Friday, January 7, 2011

National Tiger Conservation Authority

National Tiger Conservation Authority

The National Tiger Conservation Authority was established in December 2005 following a recommendation of the Tiger Task Force constituted by the Prime Minister of India for reorganized management of Project Tiger and the many Tiger Reserves in India.

Tiger conservation

In June 2007, a detailed survey by the Wildlife Institute of India (WII), which used accurate camera traps for counting tigers rather than the more traditional method of counting footprints (pugmarks), reported that previous estimates of tiger numbers in India may be hugely optimistic. The landmark report, Status of the Tigers, Co-predators, and Prey in India, published by the National Tiger Conservation Authority, estimates only 1411 adult tigers in existence in India (plus uncensused tigers in the Sundarbans)

For example, in the 16 reserves of Madhya Pradesh, Rajasthan, Maharashtra and Chhattisgarh there may be only 490 tigers – a 60% reduction from the 1,233 tigers previously estimated for these areas in 2002. Indeed, the same 2002 survey had claimed that in total, India had 3,500 tigers, whilst the new survey claims that just 1,400 remain.

Although India does have good laws governing tiger conservation, there is frustration amongst those working in tiger conservation that these laws are not being adequately implemented. However, initiatives such as Born Free’s community and education work in India are getting good results.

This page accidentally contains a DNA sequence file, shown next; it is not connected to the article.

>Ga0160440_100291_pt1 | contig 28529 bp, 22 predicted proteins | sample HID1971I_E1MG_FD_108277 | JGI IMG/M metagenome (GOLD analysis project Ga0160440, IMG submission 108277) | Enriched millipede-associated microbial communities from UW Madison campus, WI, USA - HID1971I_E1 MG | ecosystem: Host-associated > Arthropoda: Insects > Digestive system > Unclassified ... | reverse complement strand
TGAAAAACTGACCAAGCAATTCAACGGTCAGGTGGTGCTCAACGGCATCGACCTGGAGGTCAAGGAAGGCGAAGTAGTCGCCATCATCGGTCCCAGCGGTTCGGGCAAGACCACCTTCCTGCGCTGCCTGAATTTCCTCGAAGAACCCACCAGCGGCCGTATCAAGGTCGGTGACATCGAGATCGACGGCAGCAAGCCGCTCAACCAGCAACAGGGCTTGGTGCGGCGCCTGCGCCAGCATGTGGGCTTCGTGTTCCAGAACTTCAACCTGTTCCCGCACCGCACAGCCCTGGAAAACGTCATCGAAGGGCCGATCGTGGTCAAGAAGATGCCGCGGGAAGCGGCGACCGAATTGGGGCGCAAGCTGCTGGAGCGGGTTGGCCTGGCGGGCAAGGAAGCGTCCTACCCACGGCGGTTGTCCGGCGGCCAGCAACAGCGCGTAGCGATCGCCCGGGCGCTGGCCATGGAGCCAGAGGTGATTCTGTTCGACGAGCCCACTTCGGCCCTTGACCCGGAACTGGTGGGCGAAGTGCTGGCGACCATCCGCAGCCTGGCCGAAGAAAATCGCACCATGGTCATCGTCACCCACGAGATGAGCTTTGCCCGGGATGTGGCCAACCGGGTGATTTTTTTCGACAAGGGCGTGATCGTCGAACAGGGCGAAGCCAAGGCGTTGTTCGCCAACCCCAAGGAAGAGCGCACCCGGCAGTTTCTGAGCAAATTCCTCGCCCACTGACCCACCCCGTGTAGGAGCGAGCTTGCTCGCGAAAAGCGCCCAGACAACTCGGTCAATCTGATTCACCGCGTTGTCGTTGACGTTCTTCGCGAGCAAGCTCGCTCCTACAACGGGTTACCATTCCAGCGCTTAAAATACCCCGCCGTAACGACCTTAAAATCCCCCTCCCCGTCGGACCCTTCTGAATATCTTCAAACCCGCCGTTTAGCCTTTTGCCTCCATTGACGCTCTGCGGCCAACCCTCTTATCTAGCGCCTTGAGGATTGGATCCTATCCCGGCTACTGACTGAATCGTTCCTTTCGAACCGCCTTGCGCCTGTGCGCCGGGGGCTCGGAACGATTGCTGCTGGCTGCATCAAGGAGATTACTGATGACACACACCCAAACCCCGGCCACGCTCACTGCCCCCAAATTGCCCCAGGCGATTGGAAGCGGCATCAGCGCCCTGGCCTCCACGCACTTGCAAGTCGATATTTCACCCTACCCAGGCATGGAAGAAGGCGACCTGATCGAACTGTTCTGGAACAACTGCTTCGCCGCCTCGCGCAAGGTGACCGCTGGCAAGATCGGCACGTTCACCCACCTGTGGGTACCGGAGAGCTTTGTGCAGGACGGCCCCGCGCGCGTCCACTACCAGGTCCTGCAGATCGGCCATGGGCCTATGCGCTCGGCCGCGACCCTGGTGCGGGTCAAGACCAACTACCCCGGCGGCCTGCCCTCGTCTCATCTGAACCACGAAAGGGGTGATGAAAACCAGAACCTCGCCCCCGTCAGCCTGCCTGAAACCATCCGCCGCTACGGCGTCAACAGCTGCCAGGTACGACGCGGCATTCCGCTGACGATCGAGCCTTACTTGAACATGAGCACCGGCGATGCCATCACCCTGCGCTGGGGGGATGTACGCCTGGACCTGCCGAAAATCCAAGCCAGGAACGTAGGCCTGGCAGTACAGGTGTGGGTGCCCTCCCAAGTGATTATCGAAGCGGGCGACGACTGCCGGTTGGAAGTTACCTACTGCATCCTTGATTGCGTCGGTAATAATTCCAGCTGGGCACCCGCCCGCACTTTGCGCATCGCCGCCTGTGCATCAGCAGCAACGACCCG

Translocating villagers out of tiger reserves can be effective too, if sensitively done. The villagers get access to schools and health care and can farm without risk of attack, the tigers’ prey flourishes in the absence of disturbance, and poachers’ activities are harder to disguise. In China, the domestic trade in tiger body parts was banned 14 years ago. However, there are at least 5,000 tigers in tiny cages in China, reportedly just for display.

Nevertheless, farmers seem quite open about the fact that tigers are killed so their body parts can be used for Traditional Medicine. At the CITES¹ conference in June, there was a proposal from China to amend the Convention text governing the trade in tiger parts. This would have effectively given China the go-ahead to trade in ‘parts and derivatives’ from captive bred tigers. Thankfully this proposal was rejected by the CITES Parties, and instead a landmark decision taken, which states that ‘tigers should not be bred for trade in their parts and derivatives’. Will this decision see the end of tiger farming in China? Only time will tell.

The most recent audit of wild tigers by the Authority (in early 2008) has estimated the number at 1411 wild tigers - 1165 - 1657 allowing for statistical error - a drop of 60% in the past decade

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